Business Interruption – COVID-19 Pandemic
The outbreak of the COVID-19 virus has affected businesses all over America, ranging from mom-and-pop restaurants to multi-billion-dollar industry leaders. The forced closing and limitation of operations is likely to lead businesses to turn to every possible source of economic relief – one of the most likely being business interruption insurance. A recent suit filed in Louisiana, is the first of what is expected to be a flood of insurance coverage lawsuits pertaining to the COVID-19 outbreak.
Business interruption insurance is insurance coverage that replaces all or part of a business’s income for the “period of restoration” and sometimes for an additional set period of time following a covered loss that results in a necessary suspension of operations. The essential question the courts will decide is whether COVID-19 – for the specific business insured – has resulted in a covered cause of loss necessitating the suspension of operations. The most common trigger of coverage for business interruption insurance is the “suspension” of operations caused by “direct physical loss or damage to Covered Property.” This threshold is met in all states by losses caused by physical disasters such as hurricanes, tornadoes, floods, fires, and the like.
Additionally, most property policies provide for a defined period of time business interruption insurance for the insured’s actual loss of income caused by civil authority order prohibiting access to the insured’s business if that civil authority order is due to direct a covered cause of physical loss or damage to other property within a prescribed geographic distance from the insured location. Policies can have vastly different “Civil Authority” terms and “Contingent Business Interruption” terms. Importantly, and this is the key takeaway, all insurance, even maritime insurance, is governed by the law of each state. Thus, the construction of business interruption coverage terms, limitations and exclusions relevant to the COVID-19 pandemic will be subject to the jurisprudence of fifty (50) different state appellate courts.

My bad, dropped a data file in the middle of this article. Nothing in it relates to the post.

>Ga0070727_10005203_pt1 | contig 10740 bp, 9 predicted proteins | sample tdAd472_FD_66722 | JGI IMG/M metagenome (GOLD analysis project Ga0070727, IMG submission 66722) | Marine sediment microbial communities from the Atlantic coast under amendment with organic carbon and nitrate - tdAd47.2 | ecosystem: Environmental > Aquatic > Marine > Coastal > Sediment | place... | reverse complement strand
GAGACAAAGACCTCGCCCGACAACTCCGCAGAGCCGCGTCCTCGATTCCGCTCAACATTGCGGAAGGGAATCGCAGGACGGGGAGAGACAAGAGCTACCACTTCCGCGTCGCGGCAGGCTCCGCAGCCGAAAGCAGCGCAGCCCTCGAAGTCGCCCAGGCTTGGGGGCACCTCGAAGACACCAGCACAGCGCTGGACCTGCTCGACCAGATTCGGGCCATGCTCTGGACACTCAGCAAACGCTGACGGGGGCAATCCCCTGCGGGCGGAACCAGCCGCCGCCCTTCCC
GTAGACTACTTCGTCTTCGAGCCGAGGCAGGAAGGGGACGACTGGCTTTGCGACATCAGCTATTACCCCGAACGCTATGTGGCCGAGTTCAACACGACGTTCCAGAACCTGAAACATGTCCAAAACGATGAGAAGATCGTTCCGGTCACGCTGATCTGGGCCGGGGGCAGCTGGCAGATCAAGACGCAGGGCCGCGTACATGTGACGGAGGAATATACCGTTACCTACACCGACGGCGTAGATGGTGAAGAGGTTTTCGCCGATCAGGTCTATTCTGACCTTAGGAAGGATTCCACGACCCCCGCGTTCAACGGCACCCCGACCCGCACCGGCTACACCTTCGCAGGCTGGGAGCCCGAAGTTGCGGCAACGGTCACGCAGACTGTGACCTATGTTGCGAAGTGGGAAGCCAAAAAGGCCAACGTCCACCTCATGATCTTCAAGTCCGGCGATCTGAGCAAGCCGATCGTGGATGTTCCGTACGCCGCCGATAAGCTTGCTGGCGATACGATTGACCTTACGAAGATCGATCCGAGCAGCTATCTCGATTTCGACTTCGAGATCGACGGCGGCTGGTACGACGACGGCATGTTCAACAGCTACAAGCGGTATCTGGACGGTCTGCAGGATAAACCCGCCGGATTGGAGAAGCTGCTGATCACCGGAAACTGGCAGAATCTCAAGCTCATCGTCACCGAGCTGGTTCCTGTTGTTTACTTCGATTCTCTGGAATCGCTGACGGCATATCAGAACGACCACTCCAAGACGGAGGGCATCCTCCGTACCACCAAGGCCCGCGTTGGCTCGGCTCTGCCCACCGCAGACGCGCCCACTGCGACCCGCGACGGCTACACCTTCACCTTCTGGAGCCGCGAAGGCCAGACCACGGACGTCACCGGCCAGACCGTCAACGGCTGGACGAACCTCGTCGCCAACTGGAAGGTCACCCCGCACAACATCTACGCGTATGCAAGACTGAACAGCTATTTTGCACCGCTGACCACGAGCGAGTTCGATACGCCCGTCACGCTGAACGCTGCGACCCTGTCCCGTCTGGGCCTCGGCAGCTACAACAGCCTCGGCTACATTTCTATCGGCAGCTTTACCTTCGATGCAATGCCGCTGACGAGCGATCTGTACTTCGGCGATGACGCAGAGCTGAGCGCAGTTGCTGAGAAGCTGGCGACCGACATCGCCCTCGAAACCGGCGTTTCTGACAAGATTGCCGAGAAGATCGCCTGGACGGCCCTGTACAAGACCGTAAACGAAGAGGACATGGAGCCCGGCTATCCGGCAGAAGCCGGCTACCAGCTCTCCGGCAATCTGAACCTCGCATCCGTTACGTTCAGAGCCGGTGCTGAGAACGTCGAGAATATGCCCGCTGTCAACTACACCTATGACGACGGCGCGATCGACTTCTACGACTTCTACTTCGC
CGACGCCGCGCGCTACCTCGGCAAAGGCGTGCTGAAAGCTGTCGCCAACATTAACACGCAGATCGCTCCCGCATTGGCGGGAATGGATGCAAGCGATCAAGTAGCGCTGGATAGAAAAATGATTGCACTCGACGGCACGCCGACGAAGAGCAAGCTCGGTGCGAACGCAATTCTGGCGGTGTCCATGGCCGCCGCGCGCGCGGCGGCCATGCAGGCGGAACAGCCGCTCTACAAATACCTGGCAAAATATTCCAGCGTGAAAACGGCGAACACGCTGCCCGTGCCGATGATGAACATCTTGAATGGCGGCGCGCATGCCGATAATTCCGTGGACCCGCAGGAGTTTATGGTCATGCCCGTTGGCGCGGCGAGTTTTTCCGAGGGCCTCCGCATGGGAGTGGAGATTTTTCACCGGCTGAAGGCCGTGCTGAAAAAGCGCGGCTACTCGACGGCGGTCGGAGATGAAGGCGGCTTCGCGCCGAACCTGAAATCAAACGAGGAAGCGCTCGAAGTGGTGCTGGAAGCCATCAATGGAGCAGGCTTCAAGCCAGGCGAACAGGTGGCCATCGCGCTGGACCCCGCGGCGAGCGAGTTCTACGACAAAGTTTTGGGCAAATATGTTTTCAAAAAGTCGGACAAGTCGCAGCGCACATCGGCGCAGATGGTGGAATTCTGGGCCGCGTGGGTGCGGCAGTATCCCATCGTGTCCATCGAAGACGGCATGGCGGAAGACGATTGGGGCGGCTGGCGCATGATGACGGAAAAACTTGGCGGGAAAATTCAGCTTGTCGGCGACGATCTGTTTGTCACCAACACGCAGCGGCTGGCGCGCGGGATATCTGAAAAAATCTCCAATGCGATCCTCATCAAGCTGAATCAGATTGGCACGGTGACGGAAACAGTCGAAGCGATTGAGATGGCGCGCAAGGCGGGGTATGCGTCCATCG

We now see political rhetoric that perhaps implementing laws forcing insurers to cover all business for business interruption insurance is one solution to the crisis. To the lay person, that may sound reasonable, but the Constitution significantly prevents Congress from passing laws altering parties’ contractual rights and obligations lawfully entered into. Politics and the general welfare of the public may also create a silent bias in judges to rule in a fashion that favors coverage for the insured businesses suffering clear and indisputable loss of operations and income during the pandemic. Yet, every trial judge and the appellate courts will have to construe the wording of the at-issue policy and the facts of each case, both of which will vary substantially case-to-case, when deciding under that state’s law, likely with limited or no prior precedent, whether business interruption insurance is triggered by COVID-19.
Several critical coverage issues are easily predicted concerning this pandemic. States have ordered businesses to close or greatly limit their operation in an effort to slow the spread of the virus. However, the vast majority of businesses will have no evidence that any employee of the business has COVID-19, no evidence to show COVID-19 is in or on the “Covered Property,” and no evidence to show that COVID-19 is in or on similar property within the policy’s prescribed distance from the insured location necessary for even an initial consideration of Civil Authority or Contingent BI coverage. These fact issues will play out differently in densely populated cities as contrasted to smaller towns and rural areas. For the business that can show evidence of COVID-19 being in or on Covered Property or the nature of property referenced by the Civil Authority or Contingent Business Interruption coverage, each state’s judiciary will then have to consider under its judicial precedent whether the virus, admittedly harmful to humans, causes “direct physical loss of or damage to” to covered physical property.